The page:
Emergencies preparedness, response

Specific diseases associated with biological weapons

Any infectious agents or toxic chemical could in theory be engineered for deliberate use as a weapon. Experts in this field believe that anthrax, botulism, plague, smallpox and tularaemia are the pathogens most likely to be used.

Anthrax: A disease caused by a bacterium, Bacillus anthracis, it has existed for hundreds of years and still occurs naturally in both animals and humans in many parts of the world, including Asia, southern Europe, sub-Sahelian Africa and parts of Australia. There are three forms of anthrax in humans: cutaneous, ingestion and inhalational. For further information, see Anthrax.

Botulism: A rare but serious paralytic illness caused by a nerve toxin that is produced by the bacterium Clostridium botulinum. Botulism toxin can be inhaled or ingested via contaminated food or water. There are five clinical categories: 1) foodborne botulism; 2) wound botulism; 3) infant botulism; 4) adult infectious botulism; 5) inadvertent, following botulinum toxin injection. For further information, see Botulism.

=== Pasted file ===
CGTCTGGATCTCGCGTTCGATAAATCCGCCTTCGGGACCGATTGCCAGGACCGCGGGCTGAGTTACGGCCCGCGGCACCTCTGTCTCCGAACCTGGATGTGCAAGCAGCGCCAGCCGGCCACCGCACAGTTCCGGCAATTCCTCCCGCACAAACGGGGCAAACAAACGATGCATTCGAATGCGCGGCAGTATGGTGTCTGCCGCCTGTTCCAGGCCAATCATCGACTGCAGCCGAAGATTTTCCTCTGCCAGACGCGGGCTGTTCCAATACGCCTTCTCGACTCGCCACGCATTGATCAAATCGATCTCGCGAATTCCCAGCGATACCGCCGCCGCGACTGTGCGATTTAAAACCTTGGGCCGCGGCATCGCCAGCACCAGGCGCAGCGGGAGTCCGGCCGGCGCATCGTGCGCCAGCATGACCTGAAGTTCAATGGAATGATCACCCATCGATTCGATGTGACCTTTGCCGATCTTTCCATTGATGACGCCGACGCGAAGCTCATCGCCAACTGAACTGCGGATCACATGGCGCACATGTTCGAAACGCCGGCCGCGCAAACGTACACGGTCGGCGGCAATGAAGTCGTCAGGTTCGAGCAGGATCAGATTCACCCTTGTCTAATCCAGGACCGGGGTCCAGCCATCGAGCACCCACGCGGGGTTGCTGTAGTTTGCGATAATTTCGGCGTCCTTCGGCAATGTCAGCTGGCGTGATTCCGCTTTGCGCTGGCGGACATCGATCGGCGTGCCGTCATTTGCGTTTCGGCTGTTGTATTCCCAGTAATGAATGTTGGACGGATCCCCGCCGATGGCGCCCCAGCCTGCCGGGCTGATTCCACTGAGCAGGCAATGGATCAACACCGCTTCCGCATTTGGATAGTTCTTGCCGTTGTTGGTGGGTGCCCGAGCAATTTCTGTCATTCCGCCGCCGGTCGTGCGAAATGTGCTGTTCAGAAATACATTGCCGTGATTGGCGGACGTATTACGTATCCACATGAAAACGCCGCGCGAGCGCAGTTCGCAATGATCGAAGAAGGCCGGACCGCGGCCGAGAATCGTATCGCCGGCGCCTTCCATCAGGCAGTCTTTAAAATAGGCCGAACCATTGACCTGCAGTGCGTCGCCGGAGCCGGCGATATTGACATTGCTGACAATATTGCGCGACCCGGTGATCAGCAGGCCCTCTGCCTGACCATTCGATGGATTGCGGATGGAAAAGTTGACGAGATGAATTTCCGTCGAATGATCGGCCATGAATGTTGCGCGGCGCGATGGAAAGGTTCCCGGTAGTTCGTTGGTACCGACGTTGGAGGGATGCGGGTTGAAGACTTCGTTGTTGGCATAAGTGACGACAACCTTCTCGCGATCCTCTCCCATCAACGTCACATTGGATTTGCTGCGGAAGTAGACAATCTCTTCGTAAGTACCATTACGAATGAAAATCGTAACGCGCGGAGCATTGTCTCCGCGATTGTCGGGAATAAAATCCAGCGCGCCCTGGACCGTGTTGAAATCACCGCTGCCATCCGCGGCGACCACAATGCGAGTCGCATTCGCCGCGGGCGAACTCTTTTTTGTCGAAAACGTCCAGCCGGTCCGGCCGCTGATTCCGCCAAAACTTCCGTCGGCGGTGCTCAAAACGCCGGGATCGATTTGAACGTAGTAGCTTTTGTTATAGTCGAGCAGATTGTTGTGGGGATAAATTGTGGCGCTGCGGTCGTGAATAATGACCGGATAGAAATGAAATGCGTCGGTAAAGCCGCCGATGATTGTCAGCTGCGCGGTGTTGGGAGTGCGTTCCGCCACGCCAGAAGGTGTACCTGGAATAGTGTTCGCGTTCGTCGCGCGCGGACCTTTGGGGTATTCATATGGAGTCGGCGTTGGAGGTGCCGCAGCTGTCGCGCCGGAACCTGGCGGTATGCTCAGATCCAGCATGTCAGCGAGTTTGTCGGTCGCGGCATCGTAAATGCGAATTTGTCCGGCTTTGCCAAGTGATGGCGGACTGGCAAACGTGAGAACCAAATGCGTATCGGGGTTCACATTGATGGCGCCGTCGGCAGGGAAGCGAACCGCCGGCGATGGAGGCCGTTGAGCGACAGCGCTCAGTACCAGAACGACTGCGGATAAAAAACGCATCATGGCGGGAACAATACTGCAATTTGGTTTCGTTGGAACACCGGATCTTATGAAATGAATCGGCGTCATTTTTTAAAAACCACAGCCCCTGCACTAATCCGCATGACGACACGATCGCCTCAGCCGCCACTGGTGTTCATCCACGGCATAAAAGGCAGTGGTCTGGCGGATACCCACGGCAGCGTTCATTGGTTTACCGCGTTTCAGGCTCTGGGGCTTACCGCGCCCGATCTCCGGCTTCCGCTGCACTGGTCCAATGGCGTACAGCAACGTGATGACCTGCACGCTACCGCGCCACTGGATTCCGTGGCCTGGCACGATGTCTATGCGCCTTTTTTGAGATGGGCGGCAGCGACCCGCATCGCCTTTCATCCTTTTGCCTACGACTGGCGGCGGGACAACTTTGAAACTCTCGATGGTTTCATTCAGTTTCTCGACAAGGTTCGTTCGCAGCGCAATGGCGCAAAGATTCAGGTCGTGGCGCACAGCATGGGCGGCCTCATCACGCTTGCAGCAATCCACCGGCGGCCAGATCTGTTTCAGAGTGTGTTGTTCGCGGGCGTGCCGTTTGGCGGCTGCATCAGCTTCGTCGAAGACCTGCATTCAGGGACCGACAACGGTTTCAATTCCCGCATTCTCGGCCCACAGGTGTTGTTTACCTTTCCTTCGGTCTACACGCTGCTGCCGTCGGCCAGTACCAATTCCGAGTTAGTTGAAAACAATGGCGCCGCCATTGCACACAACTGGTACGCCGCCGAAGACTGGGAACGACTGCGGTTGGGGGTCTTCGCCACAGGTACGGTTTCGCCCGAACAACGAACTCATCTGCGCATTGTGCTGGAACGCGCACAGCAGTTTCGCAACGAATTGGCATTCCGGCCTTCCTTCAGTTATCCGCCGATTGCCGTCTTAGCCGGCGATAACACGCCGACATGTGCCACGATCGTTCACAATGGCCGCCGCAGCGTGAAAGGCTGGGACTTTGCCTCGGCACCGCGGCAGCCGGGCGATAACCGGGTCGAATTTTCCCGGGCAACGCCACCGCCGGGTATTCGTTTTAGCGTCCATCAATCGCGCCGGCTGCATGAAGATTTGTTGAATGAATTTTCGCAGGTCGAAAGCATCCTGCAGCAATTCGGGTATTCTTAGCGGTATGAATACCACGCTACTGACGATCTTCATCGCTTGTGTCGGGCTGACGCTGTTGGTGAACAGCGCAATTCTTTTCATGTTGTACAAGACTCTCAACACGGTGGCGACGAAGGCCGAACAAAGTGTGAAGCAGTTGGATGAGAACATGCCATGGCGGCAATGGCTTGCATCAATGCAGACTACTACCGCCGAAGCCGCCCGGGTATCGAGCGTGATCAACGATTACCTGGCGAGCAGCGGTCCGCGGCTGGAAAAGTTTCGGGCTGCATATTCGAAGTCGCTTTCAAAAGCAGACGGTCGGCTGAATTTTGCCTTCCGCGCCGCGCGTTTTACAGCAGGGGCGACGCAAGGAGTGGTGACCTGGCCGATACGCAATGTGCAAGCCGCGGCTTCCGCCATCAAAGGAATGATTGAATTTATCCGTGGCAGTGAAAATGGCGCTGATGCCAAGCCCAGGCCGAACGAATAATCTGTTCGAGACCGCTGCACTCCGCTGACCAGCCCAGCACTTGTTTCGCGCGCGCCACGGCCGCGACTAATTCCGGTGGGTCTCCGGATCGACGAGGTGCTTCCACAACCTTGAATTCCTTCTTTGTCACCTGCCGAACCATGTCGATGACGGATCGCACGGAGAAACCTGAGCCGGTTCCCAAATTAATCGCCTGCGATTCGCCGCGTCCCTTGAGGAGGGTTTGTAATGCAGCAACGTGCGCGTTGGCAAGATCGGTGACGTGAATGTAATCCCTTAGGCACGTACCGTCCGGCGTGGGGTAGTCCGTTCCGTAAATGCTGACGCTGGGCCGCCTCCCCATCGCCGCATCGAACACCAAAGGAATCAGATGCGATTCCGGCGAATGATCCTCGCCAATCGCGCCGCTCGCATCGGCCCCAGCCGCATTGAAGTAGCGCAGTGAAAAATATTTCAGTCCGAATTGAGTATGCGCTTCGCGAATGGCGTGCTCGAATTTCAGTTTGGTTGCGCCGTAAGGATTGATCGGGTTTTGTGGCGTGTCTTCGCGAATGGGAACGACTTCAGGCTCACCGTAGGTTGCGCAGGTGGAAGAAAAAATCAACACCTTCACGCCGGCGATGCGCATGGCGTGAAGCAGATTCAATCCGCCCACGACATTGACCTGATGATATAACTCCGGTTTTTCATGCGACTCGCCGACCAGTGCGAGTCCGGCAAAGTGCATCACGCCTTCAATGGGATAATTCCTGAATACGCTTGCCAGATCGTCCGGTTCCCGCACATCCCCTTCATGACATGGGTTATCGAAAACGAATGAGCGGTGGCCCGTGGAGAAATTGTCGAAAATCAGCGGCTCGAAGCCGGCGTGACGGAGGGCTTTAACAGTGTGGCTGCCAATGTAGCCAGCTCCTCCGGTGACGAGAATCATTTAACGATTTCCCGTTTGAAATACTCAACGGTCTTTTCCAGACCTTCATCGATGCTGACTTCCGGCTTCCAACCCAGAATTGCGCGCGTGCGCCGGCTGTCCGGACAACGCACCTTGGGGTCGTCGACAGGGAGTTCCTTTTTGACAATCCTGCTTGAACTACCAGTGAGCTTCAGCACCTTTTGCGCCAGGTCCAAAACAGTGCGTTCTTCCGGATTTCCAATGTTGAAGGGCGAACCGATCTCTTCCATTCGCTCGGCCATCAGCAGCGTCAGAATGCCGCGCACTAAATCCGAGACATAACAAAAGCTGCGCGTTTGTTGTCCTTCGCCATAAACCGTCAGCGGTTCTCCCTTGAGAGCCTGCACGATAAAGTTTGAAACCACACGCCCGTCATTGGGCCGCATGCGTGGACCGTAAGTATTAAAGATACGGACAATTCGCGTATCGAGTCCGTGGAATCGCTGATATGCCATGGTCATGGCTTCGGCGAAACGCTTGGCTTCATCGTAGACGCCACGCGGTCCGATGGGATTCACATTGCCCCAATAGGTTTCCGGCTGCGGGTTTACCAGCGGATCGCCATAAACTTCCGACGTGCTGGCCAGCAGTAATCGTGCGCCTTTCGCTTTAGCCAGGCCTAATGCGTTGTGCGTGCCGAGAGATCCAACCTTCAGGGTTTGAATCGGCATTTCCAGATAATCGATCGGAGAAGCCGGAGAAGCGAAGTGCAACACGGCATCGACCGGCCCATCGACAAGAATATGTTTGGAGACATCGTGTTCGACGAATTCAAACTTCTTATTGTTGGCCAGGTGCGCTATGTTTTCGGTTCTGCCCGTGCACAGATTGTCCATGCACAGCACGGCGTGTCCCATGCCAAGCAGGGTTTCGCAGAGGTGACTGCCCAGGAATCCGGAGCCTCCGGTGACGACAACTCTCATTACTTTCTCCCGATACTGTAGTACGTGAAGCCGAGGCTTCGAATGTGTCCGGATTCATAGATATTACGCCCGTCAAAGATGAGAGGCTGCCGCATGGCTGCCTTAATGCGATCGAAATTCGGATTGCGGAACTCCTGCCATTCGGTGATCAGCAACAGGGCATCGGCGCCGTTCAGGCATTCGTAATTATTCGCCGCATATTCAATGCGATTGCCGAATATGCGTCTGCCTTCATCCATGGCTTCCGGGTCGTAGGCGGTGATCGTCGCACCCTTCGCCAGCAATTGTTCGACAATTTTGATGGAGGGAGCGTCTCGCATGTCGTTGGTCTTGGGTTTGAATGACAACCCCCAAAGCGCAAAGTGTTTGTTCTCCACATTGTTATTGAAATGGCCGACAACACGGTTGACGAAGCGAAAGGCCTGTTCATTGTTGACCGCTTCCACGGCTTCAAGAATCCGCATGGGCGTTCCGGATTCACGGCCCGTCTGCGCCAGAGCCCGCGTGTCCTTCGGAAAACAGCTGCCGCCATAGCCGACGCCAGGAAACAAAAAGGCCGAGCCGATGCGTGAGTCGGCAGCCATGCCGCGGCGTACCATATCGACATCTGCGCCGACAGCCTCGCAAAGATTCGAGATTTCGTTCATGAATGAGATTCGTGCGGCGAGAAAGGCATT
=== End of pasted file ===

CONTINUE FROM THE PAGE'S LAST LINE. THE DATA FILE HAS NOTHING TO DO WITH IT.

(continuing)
Plague: An infectious disease of animals and humans caused by a bacterium, Yersinia pestis, which is transmitted between rodents by rodent fleas or to people through infected rodent flea bites. It can also be transmitted to humans through direct contact with infected animal tissue. There are three main forms of plague in humans: bubonic, septicaemic and pneumonic. For further information, see Plague.

Smallpox: An acute contagious disease caused by Variola virus, a member of the orthopoxvirus family. The global eradication of smallpox was certified in 1979, based on intense verification activities in countries. For further information, see Smallpox.

Tularaemia: A disease caused by the highly infectious bacterium Francisella tularensis. Within the species, there are two predominant subspecies: F. tularensis tularensis (type A), which is found in North America, is more virulent than F. tularensis palaearctica (type B), which occurs in Asia, Europe, and North America. Clinical manifestations depend on the route of entry and the virulence of the agent. There are six forms of tularaemia in humans: ulceroglandular, glandular, oropharyngeal, oculoglandular, respiratory and typhoidal. For further information, see Tularaemia.